We chose the third configuration!  While cost was a major consideration, we also took into account who the bathroom served. This bathroom is the main bathroom shared by two bedrooms upstairs. The master bedroom has an en suite with a shower only, and the bathroom shared by the two downstairs bedrooms has a shower only as well. The second configuration, which involved removing the tub, would mean there was no bathtub in this house. As a parent/grandparent with young grandchildren who visit, a bathtub is a necessity. In addition, I love a good soak with a book now and then and was not ready to just give this up. Therefore, we crossed possibility #2 off our list early on. These same considerations actually led us to conclude the free standing tub was not practical. It is much harder to bathe children in a freestanding tub. And as my husband and I plan to age in place in this home, a free standing tub could be difficult to navigate in our later years. In addition, even though we needed to keep a tub, showers are more frequently taken in this bathroom and the freestanding tub does not provide the best shower option.

As you can see, there is a lot more to take into consideration when going through a remodel than just how a design looks.  A good design is only as good as it is functional.  Our spaces need to be both beautiful AND practical (and in our case, sustainable!) in order to truly make our lives better.  Luckily, it’s almost always possible to be both!

In my next post, I will share the materials we decided upon for our bathroom remodel. They are quite different then the ones pictured here, which were chosen initially to complement the free standing tub idea. I kept them consistent across the three floor plans so the materials did not influence our views of the floor plan.


Since completing our remodel I have come across an option I did not find available at the time we were remodeling. Had I known it was possible, this is the design option we would have chosen.  While keeping the current floor plan, we would have created a wall – solid at the bottom and glass at the top – that would divide the shower/tub from the vanity. The tub spout would be mounted on the bottom portion of the solid wall, while the shower and the piping for the shower would be mounted on the upper glass portion of the wall. This would have let much more light into the shower area and really opened up the space. (Note: the picture of the shower does not accurately represent the shower hardware needed, but it was the best my program could do. The pipe from the handle to the showerhead would actually extend down to the solid wall where it would access the water).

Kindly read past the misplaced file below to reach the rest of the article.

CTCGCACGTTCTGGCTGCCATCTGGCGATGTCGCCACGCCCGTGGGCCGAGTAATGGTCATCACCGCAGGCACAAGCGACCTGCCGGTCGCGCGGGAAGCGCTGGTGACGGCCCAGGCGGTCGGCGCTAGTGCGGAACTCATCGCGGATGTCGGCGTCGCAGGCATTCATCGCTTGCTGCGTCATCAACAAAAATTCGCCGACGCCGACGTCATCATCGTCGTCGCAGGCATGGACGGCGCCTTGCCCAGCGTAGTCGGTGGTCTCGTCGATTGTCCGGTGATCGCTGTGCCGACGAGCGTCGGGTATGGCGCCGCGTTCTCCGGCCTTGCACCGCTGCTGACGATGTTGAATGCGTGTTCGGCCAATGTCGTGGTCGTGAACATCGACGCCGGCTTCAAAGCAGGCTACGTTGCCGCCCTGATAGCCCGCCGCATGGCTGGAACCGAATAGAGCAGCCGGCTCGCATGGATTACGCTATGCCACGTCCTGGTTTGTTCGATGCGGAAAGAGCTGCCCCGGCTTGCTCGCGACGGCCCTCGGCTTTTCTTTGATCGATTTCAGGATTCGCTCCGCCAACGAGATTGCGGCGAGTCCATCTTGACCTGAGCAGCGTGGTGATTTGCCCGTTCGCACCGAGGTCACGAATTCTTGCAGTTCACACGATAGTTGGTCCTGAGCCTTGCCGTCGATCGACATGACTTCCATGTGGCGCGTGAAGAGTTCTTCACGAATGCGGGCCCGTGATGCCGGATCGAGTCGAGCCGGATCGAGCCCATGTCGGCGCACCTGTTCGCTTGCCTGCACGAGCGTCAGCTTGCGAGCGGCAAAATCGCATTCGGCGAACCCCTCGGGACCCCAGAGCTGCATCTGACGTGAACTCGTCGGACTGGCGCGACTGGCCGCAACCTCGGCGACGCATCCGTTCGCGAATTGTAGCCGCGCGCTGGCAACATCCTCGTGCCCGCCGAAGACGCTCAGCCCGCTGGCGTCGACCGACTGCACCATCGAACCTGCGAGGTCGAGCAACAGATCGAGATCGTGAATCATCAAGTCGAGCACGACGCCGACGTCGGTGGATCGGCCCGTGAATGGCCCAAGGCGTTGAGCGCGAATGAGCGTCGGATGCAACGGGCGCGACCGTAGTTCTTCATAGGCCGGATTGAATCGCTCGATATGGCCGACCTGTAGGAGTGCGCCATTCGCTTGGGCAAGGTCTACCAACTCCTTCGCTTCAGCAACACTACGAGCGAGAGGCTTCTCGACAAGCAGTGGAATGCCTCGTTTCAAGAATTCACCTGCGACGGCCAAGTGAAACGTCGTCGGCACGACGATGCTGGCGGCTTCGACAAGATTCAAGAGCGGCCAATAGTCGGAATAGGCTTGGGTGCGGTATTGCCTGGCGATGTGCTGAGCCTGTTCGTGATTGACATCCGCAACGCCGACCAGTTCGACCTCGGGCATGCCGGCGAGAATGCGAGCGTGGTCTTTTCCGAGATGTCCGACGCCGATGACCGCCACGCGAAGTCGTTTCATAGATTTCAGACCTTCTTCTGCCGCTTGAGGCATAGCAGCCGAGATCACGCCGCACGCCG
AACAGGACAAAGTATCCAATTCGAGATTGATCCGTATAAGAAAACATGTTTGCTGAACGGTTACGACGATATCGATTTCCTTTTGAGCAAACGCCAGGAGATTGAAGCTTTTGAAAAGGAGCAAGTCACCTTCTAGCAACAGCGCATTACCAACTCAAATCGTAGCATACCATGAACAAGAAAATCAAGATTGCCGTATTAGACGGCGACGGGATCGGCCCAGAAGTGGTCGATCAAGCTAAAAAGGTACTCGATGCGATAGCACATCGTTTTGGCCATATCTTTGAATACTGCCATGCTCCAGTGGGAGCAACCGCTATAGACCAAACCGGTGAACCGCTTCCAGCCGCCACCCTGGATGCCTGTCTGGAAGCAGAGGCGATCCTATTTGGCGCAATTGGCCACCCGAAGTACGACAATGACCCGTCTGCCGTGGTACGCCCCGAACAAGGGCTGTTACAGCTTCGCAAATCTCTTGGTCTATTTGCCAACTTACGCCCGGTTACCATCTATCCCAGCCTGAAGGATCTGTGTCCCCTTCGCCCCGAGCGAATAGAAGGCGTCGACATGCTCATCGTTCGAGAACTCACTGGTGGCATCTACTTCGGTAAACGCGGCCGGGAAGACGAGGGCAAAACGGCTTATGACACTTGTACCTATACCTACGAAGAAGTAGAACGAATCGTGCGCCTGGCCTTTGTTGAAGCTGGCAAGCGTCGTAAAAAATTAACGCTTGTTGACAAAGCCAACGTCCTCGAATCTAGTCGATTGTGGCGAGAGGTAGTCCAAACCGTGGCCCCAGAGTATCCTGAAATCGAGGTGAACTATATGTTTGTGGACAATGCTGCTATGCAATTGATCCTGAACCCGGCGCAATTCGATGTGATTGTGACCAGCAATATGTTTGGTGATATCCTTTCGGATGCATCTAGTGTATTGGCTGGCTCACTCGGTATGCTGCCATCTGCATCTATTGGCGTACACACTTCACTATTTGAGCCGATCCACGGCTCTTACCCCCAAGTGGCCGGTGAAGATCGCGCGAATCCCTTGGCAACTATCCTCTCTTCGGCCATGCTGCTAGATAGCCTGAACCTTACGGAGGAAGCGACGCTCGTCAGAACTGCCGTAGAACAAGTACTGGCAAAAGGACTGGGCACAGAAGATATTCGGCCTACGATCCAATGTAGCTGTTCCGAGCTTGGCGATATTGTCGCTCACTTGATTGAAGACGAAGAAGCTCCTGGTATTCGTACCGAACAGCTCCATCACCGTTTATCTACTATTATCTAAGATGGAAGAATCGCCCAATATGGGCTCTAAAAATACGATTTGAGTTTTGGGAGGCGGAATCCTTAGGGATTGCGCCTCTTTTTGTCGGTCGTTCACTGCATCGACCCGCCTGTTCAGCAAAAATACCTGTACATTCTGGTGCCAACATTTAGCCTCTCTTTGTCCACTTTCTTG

Do you have a project – big or small – that you need to tackle?  Contact us today, we can help you get started!



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Bathroom Reno – “Before”

Bathroom Reno – “Before”

One of the hazards – according to my husband – of living with an interior designer is that there is almost no such thing as a simple home repair.


An example: we recently discovered that the reason our flooring was uneven in one of our bathrooms was due to a leaky toilet…and, well, you can guess where that lead!    Obviously we have to redo our flooring and replace part of the subfloor.  And when we bought this house 3 years ago the bathroom was almost fully in its 1960’s beige glory.  It was definitely time for an upgrade.  So, we might as well tackle the rest of the bathroom while we’re at it, right?  Right!

Now I’m excited.  Who wouldn’t be??

Here is some of the beige splendor: We’ve got beige and white vinyl floors, beige and white tile, and wallpaper with little beige and white flowers on it. And don’t you just love those white bath and shower fixtures?

Although we could go really crazy and totally change up the entire space, we have decided to stay with our existing footprint and basic floor plan to keep costs down. The bath tub which is fairly new will stay, but most of the rest of the bathroom is going, going, gone!


We will be removing the soffit or dropped ceiling in the shower. Right now it feels very closed in and little light gets in there. And as a fairly tall person, I want to move the shower head up.  While we’re at it, we will be replacing the old beige tile in the shower with a large format tile to minimize grout lines and places for mold to grow.

The window will stay and the cabinet boxes will be reused. However, we plan on replacing the doors on the cabinets, as well as the drawer boxes – which will have glides added for easy opening and soft closing. In addition, will replace the dated vanity top, sink, faucet and shower fixtures.

The oddly placed lights – which are currently squished up against the wall – will be replaced with a 3-light fixture that is from another bathroom in the house, and will be centered over the mirror.  Although the mirror is a fairly basic design, and not the newest style in the world, it’s a great size and in good shape, so we’ll be keeping it.  A big part of being a sustainable designer is reusing what I can and “making it work” instead of just throwing things out.

And of course we will get a new floor and toilet!  The toilet is a an early low flow one that is prone to clogging – not to mention the toilet leak is what lead us down the renovation road in the first place! – so it’s time for an upgrade.


Interested in watching the whole process? Stay tuned for future developments! I will be showcasing the materials we will be using and explaining why they were chosen. In addition, I will have some 3D-renderings of what the space will be like when it’s done! And of course I will share pictures every step of the way. The best part is, you get a front row seat and don’t have to experience the dust and mess of construction!


Do you have a project – big or small – that you need to tackle?  Contact us today, we can help you get started!